Sunday, August 31, 2008

Strawberries: See the video, then tell me it you think there's any Heter...

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  1. I guess the question is is how small does a bug have to be to be considered "unseeable". Every shot in the video was magnified. On a normal visual inspection, those bugs would be hidden (if that matters at all).

    But if all strawberries are no good, then it is very difficult for me to understand how anyone ever ate them in the past (unless you say the bugs were bigger back then). Do we have to then understand that Hashem is punishing us by infesting our tasty fruits and vegitables so we cannot eat a variety anymore?

  2. Everyone who has seen the thrips "live" will tell you that they are clearly visible to the naked eye.

  3. Just import Australian Strawberries

  4. Australian strawberries have no thrips? Perhaps this phenomenon may help resolve the theological issue raised by Reb Reuven Meir!

  5. Does anyone know how Bodek eliminates the thrip problem?

  6. This problem is not extant in Australia. It would appear to be an American and European phenomenon. Rabbi Voy, an internationally recognised expert on infestation, checked out Australian produce recently and concluded thus.

    I should add that we do have guidelines for cleaning some vegetables ... but that is not new nor is it this problem of 'unremovable' thrips

  7. "But if all strawberries are no good, then it is very difficult for me to understand how anyone ever ate them in the past (unless you say the bugs were bigger back then)"

    ..or that different pesticides are being used than were in the past.

  8. My sister tells me that the OU site says to brucsh them somehow and it fixes the problem. is this good?

  9. Dude,

    I watched the end of the video several times and it showed nothing.

    They placed the toothpick on the strawberry and kept saying see it see it but there was nothing to be seen and like all these things, the water in New York for example, I tried the same stuff, filled up a plastic container with wter - let it sit and then looked at it under light with a dark background and again I saw nothing.

    Shomair Pesoyim Hashem

  10. Sorry, but I'm not impressed.

    All this shows is that when strawbwerries are allowed to sit unrefrigerated for extended lengths of time, then the thrips eggs will hatch.

    Solution: Keep them refrigerated!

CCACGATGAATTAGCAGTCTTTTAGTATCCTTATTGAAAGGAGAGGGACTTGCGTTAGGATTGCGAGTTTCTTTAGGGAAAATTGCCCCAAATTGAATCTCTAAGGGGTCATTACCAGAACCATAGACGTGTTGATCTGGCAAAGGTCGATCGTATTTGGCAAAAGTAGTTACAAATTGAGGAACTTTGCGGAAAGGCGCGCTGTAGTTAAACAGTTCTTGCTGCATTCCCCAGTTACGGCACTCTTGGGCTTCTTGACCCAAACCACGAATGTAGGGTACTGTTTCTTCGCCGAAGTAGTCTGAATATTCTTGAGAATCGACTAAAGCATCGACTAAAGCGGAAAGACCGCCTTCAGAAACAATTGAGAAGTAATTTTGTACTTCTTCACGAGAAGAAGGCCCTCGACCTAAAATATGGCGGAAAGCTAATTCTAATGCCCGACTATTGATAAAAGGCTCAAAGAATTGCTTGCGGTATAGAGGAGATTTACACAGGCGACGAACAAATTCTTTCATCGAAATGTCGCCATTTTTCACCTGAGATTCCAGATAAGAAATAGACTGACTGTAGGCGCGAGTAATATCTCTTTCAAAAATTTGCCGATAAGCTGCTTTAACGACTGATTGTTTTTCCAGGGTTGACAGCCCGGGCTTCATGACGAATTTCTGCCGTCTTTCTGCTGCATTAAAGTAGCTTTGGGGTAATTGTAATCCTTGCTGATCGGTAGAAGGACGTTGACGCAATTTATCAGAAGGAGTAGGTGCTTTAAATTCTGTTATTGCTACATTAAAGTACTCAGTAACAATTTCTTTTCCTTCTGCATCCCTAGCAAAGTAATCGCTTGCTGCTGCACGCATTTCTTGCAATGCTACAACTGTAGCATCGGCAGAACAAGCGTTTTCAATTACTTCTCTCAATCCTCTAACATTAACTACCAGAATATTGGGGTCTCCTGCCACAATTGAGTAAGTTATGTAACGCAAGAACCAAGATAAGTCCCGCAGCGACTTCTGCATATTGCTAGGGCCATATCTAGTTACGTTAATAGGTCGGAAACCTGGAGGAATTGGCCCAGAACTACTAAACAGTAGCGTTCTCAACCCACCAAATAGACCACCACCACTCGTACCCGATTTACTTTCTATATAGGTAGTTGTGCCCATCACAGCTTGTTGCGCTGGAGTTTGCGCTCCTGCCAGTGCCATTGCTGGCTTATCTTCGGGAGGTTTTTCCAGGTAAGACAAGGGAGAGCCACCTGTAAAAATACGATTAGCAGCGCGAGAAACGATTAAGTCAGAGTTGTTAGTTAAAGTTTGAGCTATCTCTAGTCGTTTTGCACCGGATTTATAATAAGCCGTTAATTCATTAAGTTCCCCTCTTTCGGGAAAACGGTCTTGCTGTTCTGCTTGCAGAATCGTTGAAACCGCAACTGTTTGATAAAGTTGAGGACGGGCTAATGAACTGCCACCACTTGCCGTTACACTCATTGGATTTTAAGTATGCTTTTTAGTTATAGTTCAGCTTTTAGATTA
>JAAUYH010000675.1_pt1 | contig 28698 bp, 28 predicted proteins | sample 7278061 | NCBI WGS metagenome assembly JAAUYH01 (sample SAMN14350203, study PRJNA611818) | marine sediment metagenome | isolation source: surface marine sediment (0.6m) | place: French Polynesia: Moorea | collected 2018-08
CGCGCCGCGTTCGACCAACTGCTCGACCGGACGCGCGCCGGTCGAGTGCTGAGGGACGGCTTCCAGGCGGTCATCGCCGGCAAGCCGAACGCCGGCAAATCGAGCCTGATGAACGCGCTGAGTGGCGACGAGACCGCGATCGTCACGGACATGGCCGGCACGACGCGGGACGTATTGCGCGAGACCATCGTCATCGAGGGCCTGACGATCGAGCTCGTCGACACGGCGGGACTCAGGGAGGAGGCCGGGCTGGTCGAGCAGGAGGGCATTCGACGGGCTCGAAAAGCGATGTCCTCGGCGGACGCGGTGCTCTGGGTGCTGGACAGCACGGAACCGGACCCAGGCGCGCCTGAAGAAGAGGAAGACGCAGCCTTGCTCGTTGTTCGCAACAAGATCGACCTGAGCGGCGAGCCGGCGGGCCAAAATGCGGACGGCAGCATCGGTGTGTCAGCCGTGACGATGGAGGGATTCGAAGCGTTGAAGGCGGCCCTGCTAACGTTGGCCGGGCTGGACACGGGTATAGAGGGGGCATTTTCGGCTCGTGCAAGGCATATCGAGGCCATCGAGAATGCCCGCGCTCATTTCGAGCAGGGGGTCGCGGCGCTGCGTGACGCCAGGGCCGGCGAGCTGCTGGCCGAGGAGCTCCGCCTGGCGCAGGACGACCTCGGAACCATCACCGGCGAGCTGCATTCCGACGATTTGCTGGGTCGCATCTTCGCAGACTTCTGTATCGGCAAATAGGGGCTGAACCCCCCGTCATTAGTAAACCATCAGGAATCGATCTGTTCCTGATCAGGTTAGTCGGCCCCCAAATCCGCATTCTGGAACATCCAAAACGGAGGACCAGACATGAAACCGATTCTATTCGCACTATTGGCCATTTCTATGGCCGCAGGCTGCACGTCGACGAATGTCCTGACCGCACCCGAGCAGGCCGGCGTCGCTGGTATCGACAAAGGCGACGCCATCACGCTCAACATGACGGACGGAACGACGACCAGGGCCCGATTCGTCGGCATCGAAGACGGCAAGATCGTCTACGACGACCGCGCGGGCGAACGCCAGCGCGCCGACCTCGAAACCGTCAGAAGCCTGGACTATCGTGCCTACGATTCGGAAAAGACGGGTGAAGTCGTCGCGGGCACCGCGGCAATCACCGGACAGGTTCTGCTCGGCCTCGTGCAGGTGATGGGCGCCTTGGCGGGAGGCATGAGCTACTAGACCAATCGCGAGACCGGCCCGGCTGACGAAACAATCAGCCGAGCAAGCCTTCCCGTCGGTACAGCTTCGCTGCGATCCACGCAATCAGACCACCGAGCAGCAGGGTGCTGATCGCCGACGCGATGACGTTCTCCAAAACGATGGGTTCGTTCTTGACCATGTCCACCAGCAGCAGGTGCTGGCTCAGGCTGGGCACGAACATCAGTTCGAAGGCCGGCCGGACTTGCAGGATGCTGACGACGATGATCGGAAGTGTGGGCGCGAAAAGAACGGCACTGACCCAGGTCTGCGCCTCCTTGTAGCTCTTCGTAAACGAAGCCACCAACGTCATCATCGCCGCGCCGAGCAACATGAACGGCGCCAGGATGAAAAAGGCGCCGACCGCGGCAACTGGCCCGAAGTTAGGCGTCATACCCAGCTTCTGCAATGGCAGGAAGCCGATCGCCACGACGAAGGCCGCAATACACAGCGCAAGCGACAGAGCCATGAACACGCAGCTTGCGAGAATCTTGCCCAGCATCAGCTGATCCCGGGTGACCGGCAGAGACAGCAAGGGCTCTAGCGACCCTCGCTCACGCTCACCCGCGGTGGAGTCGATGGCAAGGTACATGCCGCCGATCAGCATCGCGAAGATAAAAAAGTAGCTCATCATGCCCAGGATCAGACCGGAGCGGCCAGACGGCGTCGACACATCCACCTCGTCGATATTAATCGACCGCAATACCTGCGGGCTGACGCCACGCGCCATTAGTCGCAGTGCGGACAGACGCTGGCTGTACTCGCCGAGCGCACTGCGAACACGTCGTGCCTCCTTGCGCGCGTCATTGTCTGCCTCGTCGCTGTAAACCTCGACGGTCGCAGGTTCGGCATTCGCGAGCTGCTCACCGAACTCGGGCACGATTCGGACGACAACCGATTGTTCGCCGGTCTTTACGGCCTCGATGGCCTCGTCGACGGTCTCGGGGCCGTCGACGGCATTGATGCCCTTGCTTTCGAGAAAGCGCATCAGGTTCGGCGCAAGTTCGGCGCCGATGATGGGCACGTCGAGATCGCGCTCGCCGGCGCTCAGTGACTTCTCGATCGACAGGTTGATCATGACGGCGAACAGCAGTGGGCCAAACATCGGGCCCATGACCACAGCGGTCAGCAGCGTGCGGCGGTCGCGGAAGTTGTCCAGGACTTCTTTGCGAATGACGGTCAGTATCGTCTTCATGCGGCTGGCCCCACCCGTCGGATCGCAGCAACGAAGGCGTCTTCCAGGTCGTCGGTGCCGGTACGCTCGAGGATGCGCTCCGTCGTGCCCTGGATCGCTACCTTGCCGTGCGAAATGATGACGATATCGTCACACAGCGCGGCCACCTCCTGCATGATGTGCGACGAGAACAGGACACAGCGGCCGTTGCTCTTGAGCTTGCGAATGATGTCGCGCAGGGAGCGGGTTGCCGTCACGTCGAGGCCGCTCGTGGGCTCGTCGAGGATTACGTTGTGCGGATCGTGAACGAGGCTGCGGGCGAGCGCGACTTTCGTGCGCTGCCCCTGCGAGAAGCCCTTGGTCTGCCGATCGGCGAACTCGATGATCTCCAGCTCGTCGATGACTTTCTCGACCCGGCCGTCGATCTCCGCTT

(Not that I'm prepared to eat strawberries based upon my theory, but this demo was rigged to produce the most sensational result. Obviously, they left them sitting overnight covered in saran wrap for a reason.)

  11. to reinforce dsh's point, the life cycle of the thrips is very very short, so an extra day sitting can make a difference.

    and on both the youtube and the Star-K videos, it's very magnified. Commenter Gershon also assured me there were bugs in the water, but since I've never seen one, I'm just as happy to rely on R' Belsky for this. I do keep a large Brita pitcher in the fridge for cold water and for visitors who do worry about filtering.

  12. But if there are eggs, does it not stand to reason that the strawberry was colonized by thrips? So how would you know that all the "adult" thrips are gone and than none of the eggs have hatched?

  13. YGB: Think about it.

    Why did they let the strawberries sit unrefrigerated, wrapped in saran wrap for 24 hours? They said themselves it was to maximize the warmth. Why would they want to do that, if not to accelerate the hatching of the eggs?

    Is this the normal way of handling strawberries destined for consumption?

    In order to run this test properly, there have to be proper controls that match the normal handling of strawberries.

    In other words, buy high quality fruit, keep it refrigerated, wash it, and then test it IMMEDIATELY -- just as you would consume them IMMEDIATELY.

    Presumably, the adult thrips would be washed off at this point and the eggs would still be eggs.

    Here is a quote

    "the thrips life cycle is dependent on temperature, with development occurring between 50 and 90°F. Thrips can survive temperatures below 50°F. However, they do not develop at this temperature. The thrips life cycle vary in length from seven to 14 days at fluctuating temperatures between 68-98°F that are common in most greenhouses. "



  14. Here is a better link:

    Note the section bottom of page one on life cycle and biology.

    Perhaps the videographers thought that they were only causing the thrips to "come out." In fact, what they were doing was hatching the eggs.

    I'm not saying that the anonymous videographer did this intentionally, only that he perhaps misunderstood the effect that the long period under greenhouse conditions would have. I am guessing that he thought it would make them "come out" and I am suggesting that a more satisfactory biological explanation is that it effected the hatching.